With haz-mat suits at the ready, a quick response team stood on alert to head anyplace on Earth that the pieces of a lame satellite shot down by the military might fall.
The recovery squad, dubbed Operation Burnt Frost, is made up of military and civilian personnel from at least 15 government agencies including the Air Force, Coast Guard and Environmental Protection Agency. The unit was assembled in less than a week with the goal of protecting people from remnants of the bus-sized satellite, especially the potentially hazardous fuel tank.
"This is an incredible effort," Army Brig. Gen. Jeffrey C. Horne, who is in charge of the team, said Thursday. "What we're doing is to make sure that we're ready as soon as we're called."
A Navy cruiser blasted the errant satellite with a missile Wednesday night. Officials said the strike appeared to have accomplished its main goal of exploding a tank of toxic fuel 130 miles above the Pacific Ocean.
Gen. James Cartwright said Thursday that it could be 24 to 48 hours before the military knows whether the tank was destroyed. He said the team was prepared to collect the debris and fuel tank if needed.
Normally, a dying satellite would fall to Earth on its own, with little chance the pieces surviving re-entry would actually hit something.
The concern with this satellite was that the 1,000-pound fuel tank was nearly full of hydrazine, a toxic fuel often used to power spacecraft. Officials warned that if the tank hit ground, the tank itself or fumes from the fuel could hurt or even kill people.
The satellite became uncontrollable almost immediately after it was launched in 2006, when it lost power and its central computer failed. Left alone, the 5,000-pound satellite would have hit Earth during the first week of March, military officials previously estimated.
Early Thursday, many of the satellite's remnants were already starting to re-enter the Earth's atmosphere, mostly over the Atlantic and Pacific oceans, and none of the pieces was larger than a football, Cartwright said.
If the fuel tank were to land in the ocean, the water would neutralize the hydrazine, Horne said previously.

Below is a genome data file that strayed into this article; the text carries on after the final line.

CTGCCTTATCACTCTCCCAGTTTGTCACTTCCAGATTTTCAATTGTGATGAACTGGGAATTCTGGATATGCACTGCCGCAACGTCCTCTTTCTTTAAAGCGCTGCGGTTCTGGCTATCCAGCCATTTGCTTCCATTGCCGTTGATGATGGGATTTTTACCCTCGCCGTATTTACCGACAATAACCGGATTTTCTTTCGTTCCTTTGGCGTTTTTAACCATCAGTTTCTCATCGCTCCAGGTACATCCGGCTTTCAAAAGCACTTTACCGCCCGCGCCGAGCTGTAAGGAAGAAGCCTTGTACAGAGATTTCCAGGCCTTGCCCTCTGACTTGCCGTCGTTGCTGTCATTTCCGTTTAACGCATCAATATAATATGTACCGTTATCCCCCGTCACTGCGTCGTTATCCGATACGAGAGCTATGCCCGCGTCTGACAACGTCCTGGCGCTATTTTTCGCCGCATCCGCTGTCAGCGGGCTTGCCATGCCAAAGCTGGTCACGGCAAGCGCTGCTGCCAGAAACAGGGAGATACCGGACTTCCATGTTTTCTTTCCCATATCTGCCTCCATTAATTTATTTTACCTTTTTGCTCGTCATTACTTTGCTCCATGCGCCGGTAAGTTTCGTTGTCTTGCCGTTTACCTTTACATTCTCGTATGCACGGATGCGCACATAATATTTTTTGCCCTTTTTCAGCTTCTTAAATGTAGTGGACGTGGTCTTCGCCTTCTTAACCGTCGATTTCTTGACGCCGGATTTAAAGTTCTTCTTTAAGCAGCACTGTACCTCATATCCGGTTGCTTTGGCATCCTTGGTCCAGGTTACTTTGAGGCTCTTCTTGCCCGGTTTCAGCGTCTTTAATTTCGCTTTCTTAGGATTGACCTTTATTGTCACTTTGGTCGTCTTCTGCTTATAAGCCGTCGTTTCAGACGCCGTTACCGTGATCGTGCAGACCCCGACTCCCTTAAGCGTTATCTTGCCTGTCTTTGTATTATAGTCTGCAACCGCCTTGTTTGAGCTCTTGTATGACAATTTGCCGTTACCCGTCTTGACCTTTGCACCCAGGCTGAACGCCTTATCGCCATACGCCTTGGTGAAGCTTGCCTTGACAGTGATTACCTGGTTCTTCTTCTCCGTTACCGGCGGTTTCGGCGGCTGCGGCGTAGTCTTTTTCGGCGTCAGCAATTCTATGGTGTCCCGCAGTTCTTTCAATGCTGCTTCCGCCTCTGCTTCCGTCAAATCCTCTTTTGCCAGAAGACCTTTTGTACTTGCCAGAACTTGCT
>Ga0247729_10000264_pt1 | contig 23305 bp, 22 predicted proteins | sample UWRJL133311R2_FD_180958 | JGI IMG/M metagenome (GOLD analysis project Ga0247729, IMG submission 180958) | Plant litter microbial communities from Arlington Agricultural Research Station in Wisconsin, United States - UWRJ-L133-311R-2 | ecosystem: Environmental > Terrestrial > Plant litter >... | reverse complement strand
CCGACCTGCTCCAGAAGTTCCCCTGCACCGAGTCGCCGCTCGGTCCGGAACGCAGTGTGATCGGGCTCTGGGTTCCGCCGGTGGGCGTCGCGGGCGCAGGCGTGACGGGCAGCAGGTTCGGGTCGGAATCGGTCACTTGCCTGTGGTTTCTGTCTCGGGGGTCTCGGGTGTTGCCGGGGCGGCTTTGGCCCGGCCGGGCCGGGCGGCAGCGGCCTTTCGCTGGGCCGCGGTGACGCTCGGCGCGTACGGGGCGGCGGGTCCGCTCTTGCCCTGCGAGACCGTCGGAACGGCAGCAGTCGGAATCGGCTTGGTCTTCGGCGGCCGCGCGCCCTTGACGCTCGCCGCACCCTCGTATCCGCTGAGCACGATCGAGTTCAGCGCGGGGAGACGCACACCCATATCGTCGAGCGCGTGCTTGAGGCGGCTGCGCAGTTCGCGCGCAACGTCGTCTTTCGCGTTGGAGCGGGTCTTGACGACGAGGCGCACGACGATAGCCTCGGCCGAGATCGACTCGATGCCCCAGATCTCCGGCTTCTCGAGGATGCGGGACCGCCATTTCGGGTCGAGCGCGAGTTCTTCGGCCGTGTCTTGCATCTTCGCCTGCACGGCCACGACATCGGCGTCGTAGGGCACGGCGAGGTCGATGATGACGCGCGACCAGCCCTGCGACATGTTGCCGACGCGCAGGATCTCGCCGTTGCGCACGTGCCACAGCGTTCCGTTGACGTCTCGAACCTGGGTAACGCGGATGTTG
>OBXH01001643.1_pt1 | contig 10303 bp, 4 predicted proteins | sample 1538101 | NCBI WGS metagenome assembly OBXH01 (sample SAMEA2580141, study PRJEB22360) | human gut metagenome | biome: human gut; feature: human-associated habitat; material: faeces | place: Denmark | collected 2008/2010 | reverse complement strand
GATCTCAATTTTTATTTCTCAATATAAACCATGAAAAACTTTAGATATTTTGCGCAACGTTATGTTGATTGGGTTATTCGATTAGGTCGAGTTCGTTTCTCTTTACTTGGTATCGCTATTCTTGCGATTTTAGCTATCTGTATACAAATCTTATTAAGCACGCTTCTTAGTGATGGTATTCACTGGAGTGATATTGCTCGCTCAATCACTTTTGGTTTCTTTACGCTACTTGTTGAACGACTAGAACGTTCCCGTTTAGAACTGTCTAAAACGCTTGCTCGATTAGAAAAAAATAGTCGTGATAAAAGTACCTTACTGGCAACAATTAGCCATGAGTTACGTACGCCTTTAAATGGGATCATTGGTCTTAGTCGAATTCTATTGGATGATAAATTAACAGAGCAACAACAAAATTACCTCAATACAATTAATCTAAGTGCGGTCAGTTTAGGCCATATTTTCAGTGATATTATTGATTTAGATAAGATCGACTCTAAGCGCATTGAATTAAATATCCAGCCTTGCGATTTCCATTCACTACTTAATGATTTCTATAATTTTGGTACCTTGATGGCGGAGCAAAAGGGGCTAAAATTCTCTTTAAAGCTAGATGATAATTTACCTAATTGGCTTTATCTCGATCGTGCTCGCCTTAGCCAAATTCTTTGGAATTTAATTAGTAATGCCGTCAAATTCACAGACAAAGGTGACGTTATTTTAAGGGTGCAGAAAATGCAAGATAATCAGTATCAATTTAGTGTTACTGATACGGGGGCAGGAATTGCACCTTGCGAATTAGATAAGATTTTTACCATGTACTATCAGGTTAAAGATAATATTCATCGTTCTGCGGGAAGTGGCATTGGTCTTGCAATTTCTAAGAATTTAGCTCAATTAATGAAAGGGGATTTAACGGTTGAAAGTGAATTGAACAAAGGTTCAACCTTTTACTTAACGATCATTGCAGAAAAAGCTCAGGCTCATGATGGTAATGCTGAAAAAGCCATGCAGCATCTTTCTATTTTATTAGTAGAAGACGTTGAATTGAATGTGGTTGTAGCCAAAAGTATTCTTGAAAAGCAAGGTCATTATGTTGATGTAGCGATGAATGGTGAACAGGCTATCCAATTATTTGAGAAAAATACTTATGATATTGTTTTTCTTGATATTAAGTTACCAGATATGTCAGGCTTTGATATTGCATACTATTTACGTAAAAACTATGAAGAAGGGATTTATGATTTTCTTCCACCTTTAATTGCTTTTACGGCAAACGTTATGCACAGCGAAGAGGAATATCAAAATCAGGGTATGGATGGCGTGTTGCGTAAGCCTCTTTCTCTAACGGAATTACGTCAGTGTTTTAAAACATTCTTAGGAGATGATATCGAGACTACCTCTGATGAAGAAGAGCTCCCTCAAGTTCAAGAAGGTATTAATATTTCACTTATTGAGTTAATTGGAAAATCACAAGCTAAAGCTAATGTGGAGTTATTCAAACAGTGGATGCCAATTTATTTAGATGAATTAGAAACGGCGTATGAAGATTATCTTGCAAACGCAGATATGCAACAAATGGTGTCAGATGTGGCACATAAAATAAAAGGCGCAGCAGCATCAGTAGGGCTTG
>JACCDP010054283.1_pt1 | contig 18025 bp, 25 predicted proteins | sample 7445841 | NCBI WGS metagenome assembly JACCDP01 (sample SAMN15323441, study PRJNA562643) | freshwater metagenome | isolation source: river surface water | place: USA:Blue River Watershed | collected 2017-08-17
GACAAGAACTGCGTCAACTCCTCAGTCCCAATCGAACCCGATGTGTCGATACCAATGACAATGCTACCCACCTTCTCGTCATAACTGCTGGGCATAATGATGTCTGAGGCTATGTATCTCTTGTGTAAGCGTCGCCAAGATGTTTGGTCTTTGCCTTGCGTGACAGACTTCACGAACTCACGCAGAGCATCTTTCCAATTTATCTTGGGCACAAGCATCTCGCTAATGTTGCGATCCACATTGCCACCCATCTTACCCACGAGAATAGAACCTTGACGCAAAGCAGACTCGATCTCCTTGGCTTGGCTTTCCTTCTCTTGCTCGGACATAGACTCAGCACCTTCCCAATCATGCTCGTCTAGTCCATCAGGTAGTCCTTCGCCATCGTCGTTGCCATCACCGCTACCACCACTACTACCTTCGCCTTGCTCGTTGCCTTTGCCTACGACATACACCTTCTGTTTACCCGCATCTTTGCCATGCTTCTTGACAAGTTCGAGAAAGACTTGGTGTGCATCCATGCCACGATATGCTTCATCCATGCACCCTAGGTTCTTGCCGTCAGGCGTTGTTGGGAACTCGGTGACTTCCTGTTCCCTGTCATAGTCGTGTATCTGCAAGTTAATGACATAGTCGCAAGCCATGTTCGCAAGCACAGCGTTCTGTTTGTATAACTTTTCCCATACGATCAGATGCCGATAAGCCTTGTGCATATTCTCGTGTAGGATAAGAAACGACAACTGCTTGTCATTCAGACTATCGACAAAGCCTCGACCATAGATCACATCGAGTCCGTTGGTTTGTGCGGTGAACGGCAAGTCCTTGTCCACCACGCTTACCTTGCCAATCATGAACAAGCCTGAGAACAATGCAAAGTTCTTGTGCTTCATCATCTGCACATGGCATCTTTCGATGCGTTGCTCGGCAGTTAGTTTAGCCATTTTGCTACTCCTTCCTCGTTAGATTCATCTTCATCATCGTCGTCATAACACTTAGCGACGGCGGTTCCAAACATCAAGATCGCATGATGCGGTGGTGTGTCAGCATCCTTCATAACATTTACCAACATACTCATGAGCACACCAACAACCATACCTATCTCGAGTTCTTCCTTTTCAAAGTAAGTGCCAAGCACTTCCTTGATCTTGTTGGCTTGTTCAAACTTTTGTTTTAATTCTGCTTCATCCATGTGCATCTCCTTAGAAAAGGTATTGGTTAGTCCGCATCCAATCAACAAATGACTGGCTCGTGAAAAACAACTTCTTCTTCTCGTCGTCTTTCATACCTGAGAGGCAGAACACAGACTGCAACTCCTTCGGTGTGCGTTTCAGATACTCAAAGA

The task force assembled at McGuire Air Force Base in central New Jersey was pulled together primarily to recover any of the space shrapnel if it were to fall on land.
Many members of the team have experience in similar situations involving locating debris over a large territory and cleaning up hazardous materials, such as recovery operations after the space shuttle Columbia explosion or the 2004 cleanup of an oil spill that dumped thousands of gallons of crude in the Delaware River.
If called into action, team members would don hazardous materials suits to guard against hydrazine on the ground or in the air, and wear breathing apparatuses to avoid the fumes. If the fuel leaked, they would use booms and absorbent material similar to cat litter to collect as much of it as possible.
Other factors that could come into play will be whether the fuel leaked into sand, which tends to be very porous, or clay, which can absorb the material, said Duane Newell, 44, a chemist with the EPA who's part of the response team. Or the fuel tank could land near a river or creek, contaminating the water supply.
"There's a whole gamut of possibilities that have to be assessed," Newell said. "It's a significant challenge based on a number of unknowns."
On the chance that satellite debris falls in a hostile environment such as Iraq or Afghanistan, the unit has been outfitted with helmets and body armor. Team members also have been vaccinated against diseases such as yellow fever and armed with anti-malarial pills.
Another concern is making sure that people on the ground aren't exposed to the fuel. Security teams would travel with the task force to help keep people away from the debris once it's found, and the State Department has been putting the word out to other countries to let them know about the satellite problem so they can warn citizens to stay away from it.
"The likelihood of us being first on the ground are not high," said Coast Guard Lt. j.g. Frank Kulesa, 27, who would lead a small team going out to find the satellite's fuel tank when and if it crashes to Earth.
The operation has some similarities with the recovery effort launched after the space shuttle Columbia disintegrated on re-entry in 2003, killing the seven astronauts on board and spreading debris over a 500-mile stretch of land from Texas to Louisiana, said Paul Lockhart, 51, a NASA astronaut who helped direct that recovery effort and who's advising on this operation.
However, he said that this time officials have a much better idea of where the debris might land. As a result, he feels the team could get to the site and begin their recovery operation a lot faster than they did with Columbia.
"It's not going to be three weeks," Lockhart said, referring to the time it took to get the Columbia recovery effort up to full speed. "It's going to be hours."